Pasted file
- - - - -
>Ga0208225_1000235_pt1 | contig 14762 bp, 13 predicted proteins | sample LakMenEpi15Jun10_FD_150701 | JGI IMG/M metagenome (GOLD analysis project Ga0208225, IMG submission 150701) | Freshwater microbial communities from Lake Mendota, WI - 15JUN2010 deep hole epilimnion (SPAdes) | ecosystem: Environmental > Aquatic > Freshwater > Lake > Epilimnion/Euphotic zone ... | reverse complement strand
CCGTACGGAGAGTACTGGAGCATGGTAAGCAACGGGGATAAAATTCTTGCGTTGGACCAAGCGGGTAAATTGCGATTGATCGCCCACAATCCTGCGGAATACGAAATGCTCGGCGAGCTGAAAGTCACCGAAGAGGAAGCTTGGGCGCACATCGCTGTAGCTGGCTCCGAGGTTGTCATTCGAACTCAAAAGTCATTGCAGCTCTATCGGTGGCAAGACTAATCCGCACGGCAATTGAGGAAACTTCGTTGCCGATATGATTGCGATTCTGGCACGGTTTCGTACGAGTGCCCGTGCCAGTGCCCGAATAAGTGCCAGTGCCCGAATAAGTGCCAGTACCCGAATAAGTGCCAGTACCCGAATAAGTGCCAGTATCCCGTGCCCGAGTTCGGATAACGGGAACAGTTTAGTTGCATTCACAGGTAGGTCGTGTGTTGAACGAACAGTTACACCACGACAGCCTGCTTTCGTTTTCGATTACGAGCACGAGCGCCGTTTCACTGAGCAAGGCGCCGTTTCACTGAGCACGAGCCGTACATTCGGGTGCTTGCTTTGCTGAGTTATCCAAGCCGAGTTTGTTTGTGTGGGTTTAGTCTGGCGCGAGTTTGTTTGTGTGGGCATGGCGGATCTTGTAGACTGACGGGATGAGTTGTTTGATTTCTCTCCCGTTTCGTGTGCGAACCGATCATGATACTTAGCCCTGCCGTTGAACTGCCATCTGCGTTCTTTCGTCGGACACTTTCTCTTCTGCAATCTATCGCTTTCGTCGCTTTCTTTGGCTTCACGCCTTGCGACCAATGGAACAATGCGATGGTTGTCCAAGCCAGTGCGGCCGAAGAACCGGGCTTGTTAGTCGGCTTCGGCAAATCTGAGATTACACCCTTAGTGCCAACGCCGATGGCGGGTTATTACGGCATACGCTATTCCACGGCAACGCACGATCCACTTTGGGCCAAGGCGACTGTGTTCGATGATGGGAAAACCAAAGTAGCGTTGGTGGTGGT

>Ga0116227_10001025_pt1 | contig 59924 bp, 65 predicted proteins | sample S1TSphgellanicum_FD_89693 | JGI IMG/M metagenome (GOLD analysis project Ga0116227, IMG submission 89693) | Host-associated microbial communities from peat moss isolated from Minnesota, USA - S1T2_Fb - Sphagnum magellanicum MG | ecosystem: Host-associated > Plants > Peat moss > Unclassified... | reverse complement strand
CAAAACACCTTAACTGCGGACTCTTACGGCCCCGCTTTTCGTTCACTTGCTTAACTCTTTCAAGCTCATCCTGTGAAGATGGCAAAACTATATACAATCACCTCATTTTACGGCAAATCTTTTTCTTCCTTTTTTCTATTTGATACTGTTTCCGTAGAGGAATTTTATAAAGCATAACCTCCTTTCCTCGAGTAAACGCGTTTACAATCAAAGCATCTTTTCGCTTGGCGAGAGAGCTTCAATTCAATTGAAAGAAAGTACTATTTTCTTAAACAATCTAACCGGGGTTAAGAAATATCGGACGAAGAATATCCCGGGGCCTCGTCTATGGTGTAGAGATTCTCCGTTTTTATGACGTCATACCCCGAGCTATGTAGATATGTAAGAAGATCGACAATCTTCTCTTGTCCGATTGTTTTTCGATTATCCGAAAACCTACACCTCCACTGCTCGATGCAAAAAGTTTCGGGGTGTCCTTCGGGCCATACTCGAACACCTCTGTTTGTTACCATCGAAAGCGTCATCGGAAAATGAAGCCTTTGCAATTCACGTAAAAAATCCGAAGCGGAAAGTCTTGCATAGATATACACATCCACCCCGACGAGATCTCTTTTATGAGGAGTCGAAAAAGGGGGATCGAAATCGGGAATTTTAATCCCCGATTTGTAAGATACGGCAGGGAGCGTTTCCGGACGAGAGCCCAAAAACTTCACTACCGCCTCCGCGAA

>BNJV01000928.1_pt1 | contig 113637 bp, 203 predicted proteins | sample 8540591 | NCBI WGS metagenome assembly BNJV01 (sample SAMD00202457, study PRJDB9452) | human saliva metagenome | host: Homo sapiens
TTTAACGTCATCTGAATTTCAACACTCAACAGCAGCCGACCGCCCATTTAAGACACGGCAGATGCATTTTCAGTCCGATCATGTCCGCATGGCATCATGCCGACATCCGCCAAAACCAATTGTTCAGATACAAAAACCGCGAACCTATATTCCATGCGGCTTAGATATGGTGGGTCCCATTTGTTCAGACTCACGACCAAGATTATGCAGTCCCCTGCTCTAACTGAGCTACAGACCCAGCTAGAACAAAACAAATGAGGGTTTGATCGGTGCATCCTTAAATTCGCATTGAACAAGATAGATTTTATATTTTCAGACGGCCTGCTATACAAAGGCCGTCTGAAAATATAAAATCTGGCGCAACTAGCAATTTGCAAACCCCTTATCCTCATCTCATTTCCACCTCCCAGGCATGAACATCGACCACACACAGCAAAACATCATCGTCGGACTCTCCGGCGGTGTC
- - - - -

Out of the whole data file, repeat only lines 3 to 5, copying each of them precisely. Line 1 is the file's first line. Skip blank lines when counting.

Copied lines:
>Ga0116227_10001025_pt1 | contig 59924 bp, 65 predicted proteins | sample S1TSphgellanicum_FD_89693 | JGI IMG/M metagenome (GOLD analysis project Ga0116227, IMG submission 89693) | Host-associated microbial communities from peat moss isolated from Minnesota, USA - S1T2_Fb - Sphagnum magellanicum MG | ecosystem: Host-associated > Plants > Peat moss > Unclassified... | reverse complement strand
CAAAACACCTTAACTGCGGACTCTTACGGCCCCGCTTTTCGTTCACTTGCTTAACTCTTTCAAGCTCATCCTGTGAAGATGGCAAAACTATATACAATCACCTCATTTTACGGCAAATCTTTTTCTTCCTTTTTTCTATTTGATACTGTTTCCGTAGAGGAATTTTATAAAGCATAACCTCCTTTCCTCGAGTAAACGCGTTTACAATCAAAGCATCTTTTCGCTTGGCGAGAGAGCTTCAATTCAATTGAAAGAAAGTACTATTTTCTTAAACAATCTAACCGGGGTTAAGAAATATCGGACGAAGAATATCCCGGGGCCTCGTCTATGGTGTAGAGATTCTCCGTTTTTATGACGTCATACCCCGAGCTATGTAGATATGTAAGAAGATCGACAATCTTCTCTTGTCCGATTGTTTTTCGATTATCCGAAAACCTACACCTCCACTGCTCGATGCAAAAAGTTTCGGGGTGTCCTTCGGGCCATACTCGAACACCTCTGTTTGTTACCATCGAAAGCGTCATCGGAAAATGAAGCCTTTGCAATTCACGTAAAAAATCCGAAGCGGAAAGTCTTGCATAGATATACACATCCACCCCGACGAGATCTCTTTTATGAGGAGTCGAAAAAGGGGGATCGAAATCGGGAATTTTAATCCCCGATTTGTAAGATACGGCAGGGAGCGTTTCCGGACGAGAGCCCAAAAACTTCACTACCGCCTCCGCGAA

>BNJV01000928.1_pt1 | contig 113637 bp, 203 predicted proteins | sample 8540591 | NCBI WGS metagenome assembly BNJV01 (sample SAMD00202457, study PRJDB9452) | human saliva metagenome | host: Homo sapiens